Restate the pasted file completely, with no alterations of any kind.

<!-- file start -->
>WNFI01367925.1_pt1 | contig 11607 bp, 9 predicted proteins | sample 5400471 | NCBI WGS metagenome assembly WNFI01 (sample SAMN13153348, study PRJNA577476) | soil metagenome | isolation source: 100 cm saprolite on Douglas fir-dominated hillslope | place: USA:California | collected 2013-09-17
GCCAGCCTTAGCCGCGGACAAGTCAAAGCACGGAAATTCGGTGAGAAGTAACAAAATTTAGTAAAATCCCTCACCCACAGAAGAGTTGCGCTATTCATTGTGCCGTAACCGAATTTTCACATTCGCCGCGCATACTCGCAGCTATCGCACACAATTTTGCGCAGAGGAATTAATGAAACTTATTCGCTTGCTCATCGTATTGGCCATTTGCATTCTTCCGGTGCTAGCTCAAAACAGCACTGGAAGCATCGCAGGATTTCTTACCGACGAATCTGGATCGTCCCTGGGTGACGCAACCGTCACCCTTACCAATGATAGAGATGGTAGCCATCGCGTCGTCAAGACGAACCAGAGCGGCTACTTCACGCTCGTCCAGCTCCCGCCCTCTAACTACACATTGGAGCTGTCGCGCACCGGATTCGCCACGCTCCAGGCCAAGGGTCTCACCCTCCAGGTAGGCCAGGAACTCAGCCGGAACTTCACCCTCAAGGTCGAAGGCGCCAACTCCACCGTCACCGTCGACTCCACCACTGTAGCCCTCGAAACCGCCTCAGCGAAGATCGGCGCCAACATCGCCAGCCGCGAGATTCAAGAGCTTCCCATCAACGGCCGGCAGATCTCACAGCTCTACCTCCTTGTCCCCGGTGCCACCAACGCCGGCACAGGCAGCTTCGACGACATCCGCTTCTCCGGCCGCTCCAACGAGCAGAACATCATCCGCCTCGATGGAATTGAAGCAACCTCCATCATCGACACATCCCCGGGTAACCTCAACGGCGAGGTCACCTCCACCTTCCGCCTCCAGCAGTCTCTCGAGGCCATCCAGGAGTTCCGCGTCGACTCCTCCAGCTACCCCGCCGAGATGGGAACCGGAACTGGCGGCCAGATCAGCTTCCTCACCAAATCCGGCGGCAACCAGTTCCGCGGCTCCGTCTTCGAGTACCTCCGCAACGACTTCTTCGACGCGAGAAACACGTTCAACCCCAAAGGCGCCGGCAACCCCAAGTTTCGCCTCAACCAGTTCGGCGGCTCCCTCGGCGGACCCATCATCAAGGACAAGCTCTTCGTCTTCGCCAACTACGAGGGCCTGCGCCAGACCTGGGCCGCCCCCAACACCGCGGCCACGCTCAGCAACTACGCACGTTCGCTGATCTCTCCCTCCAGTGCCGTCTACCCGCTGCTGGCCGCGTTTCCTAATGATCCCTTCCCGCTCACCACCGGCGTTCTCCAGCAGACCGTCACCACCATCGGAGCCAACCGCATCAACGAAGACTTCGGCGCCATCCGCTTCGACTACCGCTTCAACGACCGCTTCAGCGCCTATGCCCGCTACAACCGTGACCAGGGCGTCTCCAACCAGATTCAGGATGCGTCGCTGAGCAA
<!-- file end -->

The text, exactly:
>WNFI01367925.1_pt1 | contig 11607 bp, 9 predicted proteins | sample 5400471 | NCBI WGS metagenome assembly WNFI01 (sample SAMN13153348, study PRJNA577476) | soil metagenome | isolation source: 100 cm saprolite on Douglas fir-dominated hillslope | place: USA:California | collected 2013-09-17
GCCAGCCTTAGCCGCGGACAAGTCAAAGCACGGAAATTCGGTGAGAAGTAACAAAATTTAGTAAAATCCCTCACCCACAGAAGAGTTGCGCTATTCATTGTGCCGTAACCGAATTTTCACATTCGCCGCGCATACTCGCAGCTATCGCACACAATTTTGCGCAGAGGAATTAATGAAACTTATTCGCTTGCTCATCGTATTGGCCATTTGCATTCTTCCGGTGCTAGCTCAAAACAGCACTGGAAGCATCGCAGGATTTCTTACCGACGAATCTGGATCGTCCCTGGGTGACGCAACCGTCACCCTTACCAATGATAGAGATGGTAGCCATCGCGTCGTCAAGACGAACCAGAGCGGCTACTTCACGCTCGTCCAGCTCCCGCCCTCTAACTACACATTGGAGCTGTCGCGCACCGGATTCGCCACGCTCCAGGCCAAGGGTCTCACCCTCCAGGTAGGCCAGGAACTCAGCCGGAACTTCACCCTCAAGGTCGAAGGCGCCAACTCCACCGTCACCGTCGACTCCACCACTGTAGCCCTCGAAACCGCCTCAGCGAAGATCGGCGCCAACATCGCCAGCCGCGAGATTCAAGAGCTTCCCATCAACGGCCGGCAGATCTCACAGCTCTACCTCCTTGTCCCCGGTGCCACCAACGCCGGCACAGGCAGCTTCGACGACATCCGCTTCTCCGGCCGCTCCAACGAGCAGAACATCATCCGCCTCGATGGAATTGAAGCAACCTCCATCATCGACACATCCCCGGGTAACCTCAACGGCGAGGTCACCTCCACCTTCCGCCTCCAGCAGTCTCTCGAGGCCATCCAGGAGTTCCGCGTCGACTCCTCCAGCTACCCCGCCGAGATGGGAACCGGAACTGGCGGCCAGATCAGCTTCCTCACCAAATCCGGCGGCAACCAGTTCCGCGGCTCCGTCTTCGAGTACCTCCGCAACGACTTCTTCGACGCGAGAAACACGTTCAACCCCAAAGGCGCCGGCAACCCCAAGTTTCGCCTCAACCAGTTCGGCGGCTCCCTCGGCGGACCCATCATCAAGGACAAGCTCTTCGTCTTCGCCAACTACGAGGGCCTGCGCCAGACCTGGGCCGCCCCCAACACCGCGGCCACGCTCAGCAACTACGCACGTTCGCTGATCTCTCCCTCCAGTGCCGTCTACCCGCTGCTGGCCGCGTTTCCTAATGATCCCTTCCCGCTCACCACCGGCGTTCTCCAGCAGACCGTCACCACCATCGGAGCCAACCGCATCAACGAAGACTTCGGCGCCATCCGCTTCGACTACCGCTTCAACGACCGCTTCAGCGCCTATGCCCGCTACAACCGTGACCAGGGCGTCTCCAACCAGATTCAGGATGCGTCGCTGAGCAA